Skip navigation

Monthly Archives: March 2017

From Pastor Ray’s sermon for the Fourth Sunday of Lent, Sunday, March 26, 2017

Jews are better than Samaritans.  Everybody knows it.  Jews are God’s chosen people.  Jews are pure.  Samaritans are not.  And there’s “proof” to back up the claim.  (See 2 Kings 17:24ff for the proof summarized here.)

First, everybody knows that Samaritan’s Jewish blood was diluted due to intermarriage.

The Northern Kingdom of Israel had been defeated by the Assyrians Empire.  Many of the people had been taken out of Israel and resettled in other places.  And through an act of the King of Assyria, other non-Jewish groups were brought into Israel to ensure Assyrian domination.  These people intermarried with the Israelites that remained in the land, giving birth to “mixed race” children who became known as Samaritans.   Because of their mixed heritage, Samaritans were unclean—just one step above Gentile ‘dogs’.

Second, everybody knows Samaritan’s Jewish faith was polluted.

         When The Assyrian empire resettled Israel, the new people brought their own religions with them.  But due to a spiritual crisis in Israel, Assyria also sent Jewish priests back to teach the people how to worship the God of Israel. As a result, the Samaritans developed a hybrid religion that included elements of other religious practices. They worshipped God (and other gods) at a high place on Mt. Gerazim, not at the Temple in Jerusalem—the “right” place to worship.  Because of their mixed religion, Samaritans were not true Jews—just one step above pagans.

Samaritans were diluted and polluted and therefore ought to be excluded. Pure Jews had nothing to do with impure Samaritans.  The people God had chosen had nothing to do with the people God had rejected.

Over time, the names of the Empire changed.  The Assyrians were defeated by the Babylonians.  The Babylonians were defeated by the Greeks, the Greeks were defeated by the Romans.  But hundreds of years later, Jews still had nothing to do with Samaritans.  Jews didn’t go through Samaritan neighborhoods—unless they absolutely had no other choice. Jews didn’t associate with Samaritans.  Jews hated Samaritans and would have been happy if God obliterated them from the planet.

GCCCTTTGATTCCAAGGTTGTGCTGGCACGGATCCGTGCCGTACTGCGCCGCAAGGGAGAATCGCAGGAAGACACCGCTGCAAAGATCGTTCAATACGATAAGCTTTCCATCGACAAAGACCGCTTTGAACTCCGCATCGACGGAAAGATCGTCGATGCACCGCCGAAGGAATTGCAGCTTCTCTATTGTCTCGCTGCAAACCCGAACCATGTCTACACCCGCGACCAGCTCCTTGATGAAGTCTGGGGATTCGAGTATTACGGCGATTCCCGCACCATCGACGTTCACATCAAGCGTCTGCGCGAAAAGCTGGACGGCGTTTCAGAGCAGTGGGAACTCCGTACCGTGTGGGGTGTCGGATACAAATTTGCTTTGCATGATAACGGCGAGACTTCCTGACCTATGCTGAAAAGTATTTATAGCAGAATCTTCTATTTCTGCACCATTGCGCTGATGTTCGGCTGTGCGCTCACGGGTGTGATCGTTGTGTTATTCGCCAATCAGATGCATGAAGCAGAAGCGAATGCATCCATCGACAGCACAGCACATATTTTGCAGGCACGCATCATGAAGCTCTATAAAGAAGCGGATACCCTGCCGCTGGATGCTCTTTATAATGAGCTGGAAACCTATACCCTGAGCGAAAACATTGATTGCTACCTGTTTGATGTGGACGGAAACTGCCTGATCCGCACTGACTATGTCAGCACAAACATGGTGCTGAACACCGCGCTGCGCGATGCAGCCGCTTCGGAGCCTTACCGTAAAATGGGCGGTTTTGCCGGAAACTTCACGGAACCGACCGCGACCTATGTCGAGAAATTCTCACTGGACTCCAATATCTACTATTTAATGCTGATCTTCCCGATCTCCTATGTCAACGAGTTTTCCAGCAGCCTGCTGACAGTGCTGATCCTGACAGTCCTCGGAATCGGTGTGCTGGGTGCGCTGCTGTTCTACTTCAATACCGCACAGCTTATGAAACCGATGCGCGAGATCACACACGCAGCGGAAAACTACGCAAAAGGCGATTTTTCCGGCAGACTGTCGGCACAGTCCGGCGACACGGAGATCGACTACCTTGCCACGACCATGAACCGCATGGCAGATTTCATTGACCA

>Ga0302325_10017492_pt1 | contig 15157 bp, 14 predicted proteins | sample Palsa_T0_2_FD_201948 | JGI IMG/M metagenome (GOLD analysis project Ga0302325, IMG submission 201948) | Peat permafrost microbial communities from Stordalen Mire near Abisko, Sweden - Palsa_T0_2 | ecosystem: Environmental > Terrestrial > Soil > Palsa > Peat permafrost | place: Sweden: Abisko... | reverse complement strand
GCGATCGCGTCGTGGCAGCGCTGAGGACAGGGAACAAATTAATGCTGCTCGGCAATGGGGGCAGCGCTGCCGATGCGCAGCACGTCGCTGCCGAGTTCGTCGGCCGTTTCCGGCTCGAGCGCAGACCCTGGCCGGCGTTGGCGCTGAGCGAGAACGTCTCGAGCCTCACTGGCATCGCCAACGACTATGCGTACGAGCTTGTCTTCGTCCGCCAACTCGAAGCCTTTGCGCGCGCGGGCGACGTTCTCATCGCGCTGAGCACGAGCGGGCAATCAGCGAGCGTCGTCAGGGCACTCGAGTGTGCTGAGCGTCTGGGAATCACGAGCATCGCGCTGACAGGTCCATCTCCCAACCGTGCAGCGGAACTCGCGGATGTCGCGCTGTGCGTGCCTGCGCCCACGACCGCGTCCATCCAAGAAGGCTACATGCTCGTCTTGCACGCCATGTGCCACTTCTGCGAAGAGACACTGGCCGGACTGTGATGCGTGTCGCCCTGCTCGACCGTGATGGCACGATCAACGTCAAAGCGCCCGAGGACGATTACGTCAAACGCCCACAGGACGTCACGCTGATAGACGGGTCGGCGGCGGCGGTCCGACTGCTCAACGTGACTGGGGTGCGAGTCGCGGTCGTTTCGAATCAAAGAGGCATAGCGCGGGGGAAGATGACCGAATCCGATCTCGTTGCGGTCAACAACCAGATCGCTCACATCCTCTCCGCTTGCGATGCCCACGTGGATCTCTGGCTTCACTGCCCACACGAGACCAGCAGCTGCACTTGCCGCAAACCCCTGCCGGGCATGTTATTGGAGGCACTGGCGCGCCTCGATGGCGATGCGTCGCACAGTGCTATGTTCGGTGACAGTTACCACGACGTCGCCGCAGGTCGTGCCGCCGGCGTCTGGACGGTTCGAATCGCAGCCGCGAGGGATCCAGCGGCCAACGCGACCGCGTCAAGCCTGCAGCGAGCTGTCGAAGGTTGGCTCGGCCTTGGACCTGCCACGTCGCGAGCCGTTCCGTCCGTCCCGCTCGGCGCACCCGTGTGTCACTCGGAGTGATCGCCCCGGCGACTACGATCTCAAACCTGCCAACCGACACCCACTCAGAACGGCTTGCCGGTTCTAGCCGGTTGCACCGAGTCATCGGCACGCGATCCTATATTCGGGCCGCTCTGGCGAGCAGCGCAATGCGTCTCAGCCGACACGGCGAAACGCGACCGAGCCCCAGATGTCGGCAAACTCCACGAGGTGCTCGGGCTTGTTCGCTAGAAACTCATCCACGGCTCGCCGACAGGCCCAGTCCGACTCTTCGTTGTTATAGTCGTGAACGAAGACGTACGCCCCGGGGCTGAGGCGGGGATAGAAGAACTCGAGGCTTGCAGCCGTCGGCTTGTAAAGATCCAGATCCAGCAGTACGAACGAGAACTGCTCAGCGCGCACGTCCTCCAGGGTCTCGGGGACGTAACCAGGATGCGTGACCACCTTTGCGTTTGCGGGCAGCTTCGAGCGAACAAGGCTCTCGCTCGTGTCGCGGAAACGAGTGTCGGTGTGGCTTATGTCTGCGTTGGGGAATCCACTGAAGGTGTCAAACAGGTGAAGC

And into this world of ethnic and religious division Jesus shows up.  And Jesus can’t go around Samaria on his way to Galilee like every other Jew.  No, he decides he “has to” go through Samaria.  And then, he decides he has to take a pit stop in Sychar.  And then, he decided to start a conversation with Samaritan—and a woman, no less.  (See John 4:4ff)

From Jesus’ disciple’s point of view, this had to be the Road Trip From Hell! Every time Jesus makes a decision, it pushes them to interact with the almost pagan half-breeds they have been told ought to be avoided.

But Jesus is teaching his disciples—both his “then” disciples and his “now” disciples—that the old prejudices and the old divisions and the old exclusiveness and the old boundaries cannot be maintained in God’s new kingdom.

Jesus had to go through Samaria because God included Samaritans in the Kingdom of heaven!  Wrap your head around THAT!

So, Jesus—who is on God’s Kingdom of heaven mission—crosses the lines and not just the territorial line of nationalism, but the cultural line of gender politics, engaging a woman, AND even the line of religious exclusivity.  Not only is Jesus “nice” to Samaritans.  Jesus breaks down all the barriers that separate them—even the religious walls. As the woman at the well reminds Jesus, the Jews say you can only worship God at the temple and Samaritans say God is to be worshipped at the high place.  So, Jesus, what is the correct location?  And Jesus’ answer is quite unexpected from a Jewish point of view: “The day is coming—and now is—when true worshippers will worship the Father in Spirit and in truth.”  Jesus does away with the religious exclusiveness altogether!  The correct answer is “neither!” Wrap your head around THAT!